Broadway review

Tennessee Williams gets lost in ‘The Night of the Iguana’

The Daily Beast

December 17, 2023

The power and poetry of Tennessee Williams’ words flicker into only occasional life in an unfocused new production of his 1961 play, “The Night of the Iguana.”

The Night of the Iguana is a Tennessee Williams play of disparate parts—long, baggy of speech, and only for the dedicated and patient. Brave is the director and cast approaching it, because the play is unfocused and woolly in construction; the battle for the actors (particularly those playing leads Reverend T. Lawrence Shannon and Hannah Jelkes) is to navigate a comprehensible way through its hard yards of text.

Only occasionally does a new production of the play at Signature (through Feb. 25, 2024) locate spark and focus, such as in the pointed confrontations between hotel owner Maxine Faulk (Daphne Rubin-Vega) and Hannah (Jean Lichty). One fashion-based mystery is why Maxine seems to be dressed in relatively modern dress, while the others look to be in the garb of the era the play is set—a beach-adjacent hotel in 1940’s Mexico.

The recently widowed Maxine is the confrontational, sexually assertive owner of a ramshackle hotel, who has an unquenchable crush on Shannon (Tim Daly). Shannon knows this, and uses it as a lever of control; his interest lies with the hippyish-seeming Hannah, a painter who, despite her arty wispiness, is actually on the make herself—as Maxine tells her, she needs to be as she has a hotel bill for herself and her grandfather, Nonno (Austin Pendleton), to pay. Nonno is trying to compose his final poem.

Two Nazi tourists (Alena Acker and Michael Leigh Cook) are there taking in the sun, and celebrating the onward march of murderous fascism. Maxine’s cabana staff, Pedro (Bradley James Tejeda) and Pancho (Dan Teixeira), try and keep order under her tersely imparted orders—and are mostly silent and sidelined.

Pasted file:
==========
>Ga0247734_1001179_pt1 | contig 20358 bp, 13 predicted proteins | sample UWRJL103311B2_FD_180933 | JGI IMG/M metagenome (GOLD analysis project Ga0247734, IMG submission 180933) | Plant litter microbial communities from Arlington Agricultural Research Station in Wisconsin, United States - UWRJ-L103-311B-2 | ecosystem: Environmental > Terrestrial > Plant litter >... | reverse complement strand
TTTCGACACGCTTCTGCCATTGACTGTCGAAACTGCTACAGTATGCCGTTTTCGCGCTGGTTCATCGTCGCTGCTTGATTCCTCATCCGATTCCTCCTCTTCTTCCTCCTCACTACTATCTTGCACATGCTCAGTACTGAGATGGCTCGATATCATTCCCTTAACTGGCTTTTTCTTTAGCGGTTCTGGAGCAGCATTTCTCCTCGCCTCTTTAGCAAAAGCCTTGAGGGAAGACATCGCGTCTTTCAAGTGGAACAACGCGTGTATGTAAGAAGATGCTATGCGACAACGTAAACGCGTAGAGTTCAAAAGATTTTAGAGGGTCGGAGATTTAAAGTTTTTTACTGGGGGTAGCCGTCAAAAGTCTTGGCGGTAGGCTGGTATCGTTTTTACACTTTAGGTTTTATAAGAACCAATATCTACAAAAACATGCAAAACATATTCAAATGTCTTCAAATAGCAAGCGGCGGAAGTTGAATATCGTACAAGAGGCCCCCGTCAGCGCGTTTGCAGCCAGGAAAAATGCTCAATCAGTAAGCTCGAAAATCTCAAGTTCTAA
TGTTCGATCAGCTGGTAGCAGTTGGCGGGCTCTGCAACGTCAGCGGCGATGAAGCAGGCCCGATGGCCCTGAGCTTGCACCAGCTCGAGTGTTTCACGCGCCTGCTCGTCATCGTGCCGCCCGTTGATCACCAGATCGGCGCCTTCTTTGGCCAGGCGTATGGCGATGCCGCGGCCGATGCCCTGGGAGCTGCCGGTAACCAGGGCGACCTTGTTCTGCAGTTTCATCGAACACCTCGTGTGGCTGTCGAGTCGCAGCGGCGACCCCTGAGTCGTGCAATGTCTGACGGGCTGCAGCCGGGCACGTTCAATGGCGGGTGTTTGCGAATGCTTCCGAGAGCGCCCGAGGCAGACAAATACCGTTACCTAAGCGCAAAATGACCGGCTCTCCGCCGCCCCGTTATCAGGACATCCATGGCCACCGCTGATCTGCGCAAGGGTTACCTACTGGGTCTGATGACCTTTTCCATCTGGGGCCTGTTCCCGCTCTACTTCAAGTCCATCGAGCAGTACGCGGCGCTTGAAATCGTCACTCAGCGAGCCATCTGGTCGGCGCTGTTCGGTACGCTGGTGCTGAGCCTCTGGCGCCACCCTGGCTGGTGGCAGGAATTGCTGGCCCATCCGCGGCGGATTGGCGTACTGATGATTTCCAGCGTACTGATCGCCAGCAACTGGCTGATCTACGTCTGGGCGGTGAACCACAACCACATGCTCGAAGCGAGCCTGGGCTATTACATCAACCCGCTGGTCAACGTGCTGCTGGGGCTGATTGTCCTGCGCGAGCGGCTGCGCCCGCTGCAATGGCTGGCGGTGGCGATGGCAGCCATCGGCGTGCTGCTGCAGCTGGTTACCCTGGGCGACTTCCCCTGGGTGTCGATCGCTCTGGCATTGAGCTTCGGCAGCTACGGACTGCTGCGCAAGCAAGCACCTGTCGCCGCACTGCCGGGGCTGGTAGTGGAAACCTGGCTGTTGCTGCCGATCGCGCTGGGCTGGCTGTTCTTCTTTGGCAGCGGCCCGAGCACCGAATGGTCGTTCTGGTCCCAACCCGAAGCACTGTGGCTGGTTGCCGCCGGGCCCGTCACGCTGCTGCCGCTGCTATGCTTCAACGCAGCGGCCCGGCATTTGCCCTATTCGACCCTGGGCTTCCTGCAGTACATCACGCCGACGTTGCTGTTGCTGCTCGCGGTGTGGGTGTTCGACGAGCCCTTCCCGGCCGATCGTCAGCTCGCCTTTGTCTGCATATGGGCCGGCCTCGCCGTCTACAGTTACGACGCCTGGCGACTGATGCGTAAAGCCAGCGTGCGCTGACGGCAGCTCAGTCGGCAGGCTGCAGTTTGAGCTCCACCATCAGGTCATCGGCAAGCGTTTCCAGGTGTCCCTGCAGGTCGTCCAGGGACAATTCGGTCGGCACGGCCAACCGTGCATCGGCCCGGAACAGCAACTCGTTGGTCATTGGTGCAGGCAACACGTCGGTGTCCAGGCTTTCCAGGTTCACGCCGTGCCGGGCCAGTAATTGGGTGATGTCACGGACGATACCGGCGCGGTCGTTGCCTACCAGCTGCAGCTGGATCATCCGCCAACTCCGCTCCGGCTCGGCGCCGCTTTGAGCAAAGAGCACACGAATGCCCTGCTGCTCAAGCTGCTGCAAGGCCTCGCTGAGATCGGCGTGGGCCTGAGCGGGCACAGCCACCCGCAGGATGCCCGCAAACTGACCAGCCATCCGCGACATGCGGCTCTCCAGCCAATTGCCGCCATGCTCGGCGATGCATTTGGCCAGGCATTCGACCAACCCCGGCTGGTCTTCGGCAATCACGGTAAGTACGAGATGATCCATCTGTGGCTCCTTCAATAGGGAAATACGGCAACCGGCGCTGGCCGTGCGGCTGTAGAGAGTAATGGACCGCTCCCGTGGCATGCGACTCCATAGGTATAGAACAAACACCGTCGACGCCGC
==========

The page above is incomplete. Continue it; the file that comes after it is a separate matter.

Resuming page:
The triangle between the scandal-beset Shannon, Maxine, and Hannah is the dramatic heart of the play; Shannon, working for a small travel agency, has had to forsake his ministry—after a nervous breakdown—to work as a tour guide. He is a lost man of god, happier sinking into endless rum cocktails rather than preaching and pastoral care. It is a tough role to step up to, with the specter of Richard Burton in John Huston’s 1964 movie adaptation, which also starred Ava Gardner (as Maxine) and Deborah Kerr (as Hannah).

Shannon and Hannah have very long conversations about belief, purpose, and desire, while we are not sure how dangerous or inert a predator Shannon is, even as we briefly become acquainted with an alleged victim of a sexual assault by him, Charlotte (Carmen Berkeley), who is part of the tour group. Lea DeLaria plays Judith, Charlotte’s vocal teacher, described as “butch” in the argot of the play, and not conceived with any more depth than the stomping, implied-unstated-lesbian stereotype that descriptor suggests.

Tour group staffer Jake Latta (Keith Randolph Smith) makes a welcome appearance to challenge Shannon’s indolence late in the play to break up all the seething and philosophizing—a welcome jolt of reality, just as Maxine is in her most vinegary moments. When she uses a drinks trolley as a weapon, and the stage briefly devolves into chaos, it makes for a lovely moment of uproar.

The staging of the play accentuates the sense of a group of characters marooned both physically and psychologically. Maxine’s hotel is imagined as a land-made shipwreck wrenched to a tellingly unstable-looking axis. Unseen groups of characters offstage (like the group of tourists Shannon is shepherded) are waved at and called to stiltedly throughout the show. The confined and tethered iguana of the title is hidden underneath the hotel, and comes from The Land of Obvious Metaphor.

Shannon is the creature’s human echo—he too is tied up to a hammock to prevent himself from committing suicide by jumping into the sea, is trapped, and furious at his circumstances, battling demons on all fronts. Maxine is horny, angry, and assertive—but is she his liberator, comforter, or gaoler (or all the above); Hannah is questing and ethereal, and hopes to minister to Shannon—perhaps with a view to freeing them both, perhaps for her own ends—with the help of poppy-seed tea. As if itself oddly hopped-up, the play goes around and around in musing, debate-heavy circles, even as storms and gorgeous sunsets act as a visually beautiful clock to all the talking.

The piercing poetry of Williams’ words flickers into life many times, but also feel missed and blurred. Nonno’s poem, as it is finally delivered—about an olive branch observing the sky—feels underwhelming, rather than a profound underline. Williams may have known or imagined a way to crystallize The Night of the Iguana into knowability—but this almost 3-hour production feels lost, even as its actors valiantly attempt to do the same.